Swabs, long waits, and self-isolation: Exactly what happens when you are tested for COVID-19.

Across Australia, and the entire world, thousands are being tested for COVID-19 every day.

But there is also a shortage in the materials needed to create the crucial tests, meaning that at present, not everyone with flu-like symptoms will be tested.

The government is recommending people with acute, cold, flu-like symptoms who are returned travellers, or a contact of a confirmed case, be tested for COVID-19.

All your COVID-19 questions, answered. Post continues below video.

Video via Mamamia

But then, what happens next?

How do you get tested for COVID-19?

If you fit the criteria, a GP, public hospital or private pathology site can do the test – but don’t just turn up and ask. Call ahead, and make sure you mention your overseas travel or link to a confirmed case so medical staff can prepare appropriate infection control measures.

Some states have also established dedicated COVID-19 clinics at certain hospitals and drop-in or drive-thru centres, which you can visit without prior notice if you have symptoms. Visit your state’s health department website for details.

Based on the experiences of Sydneysiders shared online, cutting through the confusion about where and how to get a test is the hardest part.

The Guardian Australia assistant news editor Shelley Hepworth told the publication’s Full Story podcast she came down with a cough and fatigue. She called her medical centre, which said it did not do the testing and gave her a number to call – once she got through to that number, it referred her to another number, the coronavirus health helpline.

Eventually, after no luck with multiple numbers, Hepworth’s GP referred her to a drop in at the Royal Prince Albert Hospital in Sydney’s fever clinic.

Upon arrival, she noticed plenty of other people who had just got off planes and others without masks, who said they had been told they would not be given masks. She felt unsafe and left.

Sydney local Ross Perry explained his journey to being tested in a video on his YouTube channel.

Self-isolate, social distance and quarantine… What does it all mean? Post continues below audio.

He said he was very sick for three days, and began feeling better on the fourth day – so he began ringing around GPs to try and get tested, but couldn’t find any doctors with availability.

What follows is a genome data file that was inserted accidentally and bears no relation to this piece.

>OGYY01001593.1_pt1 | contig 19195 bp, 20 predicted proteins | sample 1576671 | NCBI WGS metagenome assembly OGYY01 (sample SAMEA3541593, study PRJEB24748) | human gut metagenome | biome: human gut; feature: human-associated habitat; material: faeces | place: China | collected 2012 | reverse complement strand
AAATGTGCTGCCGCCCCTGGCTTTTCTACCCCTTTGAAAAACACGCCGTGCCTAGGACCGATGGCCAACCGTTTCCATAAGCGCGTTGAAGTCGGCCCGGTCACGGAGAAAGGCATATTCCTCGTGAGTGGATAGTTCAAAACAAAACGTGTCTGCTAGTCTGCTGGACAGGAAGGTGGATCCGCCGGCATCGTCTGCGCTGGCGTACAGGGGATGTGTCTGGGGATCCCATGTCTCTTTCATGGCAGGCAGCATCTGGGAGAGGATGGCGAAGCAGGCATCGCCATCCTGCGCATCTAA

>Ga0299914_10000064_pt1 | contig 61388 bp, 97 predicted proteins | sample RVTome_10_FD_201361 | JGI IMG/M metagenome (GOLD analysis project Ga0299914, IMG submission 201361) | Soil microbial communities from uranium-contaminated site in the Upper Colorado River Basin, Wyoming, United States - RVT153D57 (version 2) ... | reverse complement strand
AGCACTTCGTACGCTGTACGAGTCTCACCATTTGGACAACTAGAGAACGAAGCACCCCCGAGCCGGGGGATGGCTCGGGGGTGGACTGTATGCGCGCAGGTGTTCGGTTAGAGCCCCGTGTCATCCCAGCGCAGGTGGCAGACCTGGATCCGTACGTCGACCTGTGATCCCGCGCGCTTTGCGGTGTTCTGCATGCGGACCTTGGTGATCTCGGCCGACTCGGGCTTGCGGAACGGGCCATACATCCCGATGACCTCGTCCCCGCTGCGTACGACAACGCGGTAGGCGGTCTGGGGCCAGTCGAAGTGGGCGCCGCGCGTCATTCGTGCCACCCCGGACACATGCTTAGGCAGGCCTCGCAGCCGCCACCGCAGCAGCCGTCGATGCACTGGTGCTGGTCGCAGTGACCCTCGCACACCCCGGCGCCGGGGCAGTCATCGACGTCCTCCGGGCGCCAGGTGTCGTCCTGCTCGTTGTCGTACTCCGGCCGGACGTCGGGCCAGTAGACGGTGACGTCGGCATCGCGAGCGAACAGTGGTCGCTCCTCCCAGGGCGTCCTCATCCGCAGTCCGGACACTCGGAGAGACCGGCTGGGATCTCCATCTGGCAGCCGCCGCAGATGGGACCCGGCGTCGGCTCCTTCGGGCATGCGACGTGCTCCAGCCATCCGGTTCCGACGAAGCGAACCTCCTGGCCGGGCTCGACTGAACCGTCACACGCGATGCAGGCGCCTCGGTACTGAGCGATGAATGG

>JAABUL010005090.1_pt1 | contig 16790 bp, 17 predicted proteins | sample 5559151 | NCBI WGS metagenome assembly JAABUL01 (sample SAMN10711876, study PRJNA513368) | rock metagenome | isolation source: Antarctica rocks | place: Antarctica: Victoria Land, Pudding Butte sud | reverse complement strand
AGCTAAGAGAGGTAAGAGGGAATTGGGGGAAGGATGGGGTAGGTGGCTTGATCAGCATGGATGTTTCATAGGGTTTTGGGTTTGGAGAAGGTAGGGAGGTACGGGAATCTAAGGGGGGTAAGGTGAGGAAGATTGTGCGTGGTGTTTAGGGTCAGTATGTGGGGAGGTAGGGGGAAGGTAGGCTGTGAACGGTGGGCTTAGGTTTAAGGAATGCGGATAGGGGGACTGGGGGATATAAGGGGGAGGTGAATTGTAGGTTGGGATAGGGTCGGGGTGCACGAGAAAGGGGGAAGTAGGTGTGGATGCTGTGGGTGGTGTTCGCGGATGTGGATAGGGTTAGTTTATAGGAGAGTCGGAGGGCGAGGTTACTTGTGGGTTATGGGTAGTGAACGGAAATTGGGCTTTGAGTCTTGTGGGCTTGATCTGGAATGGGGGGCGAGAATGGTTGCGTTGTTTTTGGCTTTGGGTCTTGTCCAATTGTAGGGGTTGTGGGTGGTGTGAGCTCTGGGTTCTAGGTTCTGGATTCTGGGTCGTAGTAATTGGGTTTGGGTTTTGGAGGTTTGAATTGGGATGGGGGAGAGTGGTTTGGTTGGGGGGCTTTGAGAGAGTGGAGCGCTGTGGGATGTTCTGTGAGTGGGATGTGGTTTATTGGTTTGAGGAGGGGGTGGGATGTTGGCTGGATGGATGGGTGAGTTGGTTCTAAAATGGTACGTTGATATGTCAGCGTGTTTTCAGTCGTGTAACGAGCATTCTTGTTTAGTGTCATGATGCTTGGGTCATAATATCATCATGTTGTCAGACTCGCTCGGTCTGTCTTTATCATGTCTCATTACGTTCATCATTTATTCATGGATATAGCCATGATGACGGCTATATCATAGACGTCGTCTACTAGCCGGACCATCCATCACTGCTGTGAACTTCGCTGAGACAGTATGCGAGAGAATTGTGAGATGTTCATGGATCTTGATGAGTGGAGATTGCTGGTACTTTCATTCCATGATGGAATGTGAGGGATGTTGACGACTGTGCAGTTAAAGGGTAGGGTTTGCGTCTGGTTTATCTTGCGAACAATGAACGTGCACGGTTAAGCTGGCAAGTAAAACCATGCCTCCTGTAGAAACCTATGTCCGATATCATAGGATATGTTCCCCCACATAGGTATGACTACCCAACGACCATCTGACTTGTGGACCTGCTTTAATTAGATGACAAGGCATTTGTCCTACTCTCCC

After struggling to find a GP to see him, Perry was eventually referred by a doctor to a pathology lab for testing.

Once referred, he called the lab’s coronavirus hotline – as you should not turn up unannounced – and was given a time slot to be tested.

He said the test itself was relatively quick and easy.

What is the test for COVID-19?

COVID-19 causes respiratory illness and in order to test for the virus, doctors need to collect a specimen.

The test itself is simple, quick and will likely feel more uncomfortable than painful.

Sydney general practitioner Dr Brad McKay told Mamamia that medical practitioners are taking both nasal and throat swabs from patients to collect cells.

How long does it take to get results?

After you have been swabbed for specimens, your swabs will be sent off to a lab for COVID-19 testing using a technique called polymerase chain reaction (PCA).


Michael Harrison, a pathologist and the CEO of Brisbane-based pathology business Sullivan Nicolaide, told The Guardian testing is happening “around the clock and on weekends”, but even so it may take a few days for the test results to come back.

Dr Sanjaya Senanayake, an infectious diseases physician and Associate Professor at the Australian National University Medical School, told Mamamia the turnaround time on results will depend on several factors, including the state or territory in which you get the test, the testing load of the lab, and so on.

Perry, who was tested in Sydney, was told his results could take from two to five days.

What do you do after being tested?

What you are required to do post-testing depends on how serious your symptoms are.

If you have serious symptoms, you will be kept in hospital and isolated from other patients.

If your symptoms are mild, your doctor will likely allow you to go home.

If you are well enough to go home, you should self-isolate: Do not attend work or school, and do not travel.

Once the lab has tested your swabs, they will send the results to your medical centre or doctor, who should then pass them on to you.

If you do not hear back, do not assume that is a negative result – make sure to call and follow up your results before going about life as normal.

Read more on COVID-19

The Australian Government Department of Health advises that the only people who will be tested for COVID-19 are those with symptoms who have either returned from overseas in the past 14 days or been in close contact with a confirmed COVID-19 case in the past 14 days. 

If you are sick and believe you have symptoms of COVID-19, call your GP ahead of time to book an appointment. Or call the national Coronavirus Health Information Line for advice on 1800 020 080. If you are experiencing a medical emergency, call 000. 

To keep up to date with the latest information, please visit the Department of Health website.

Feature image: Getty.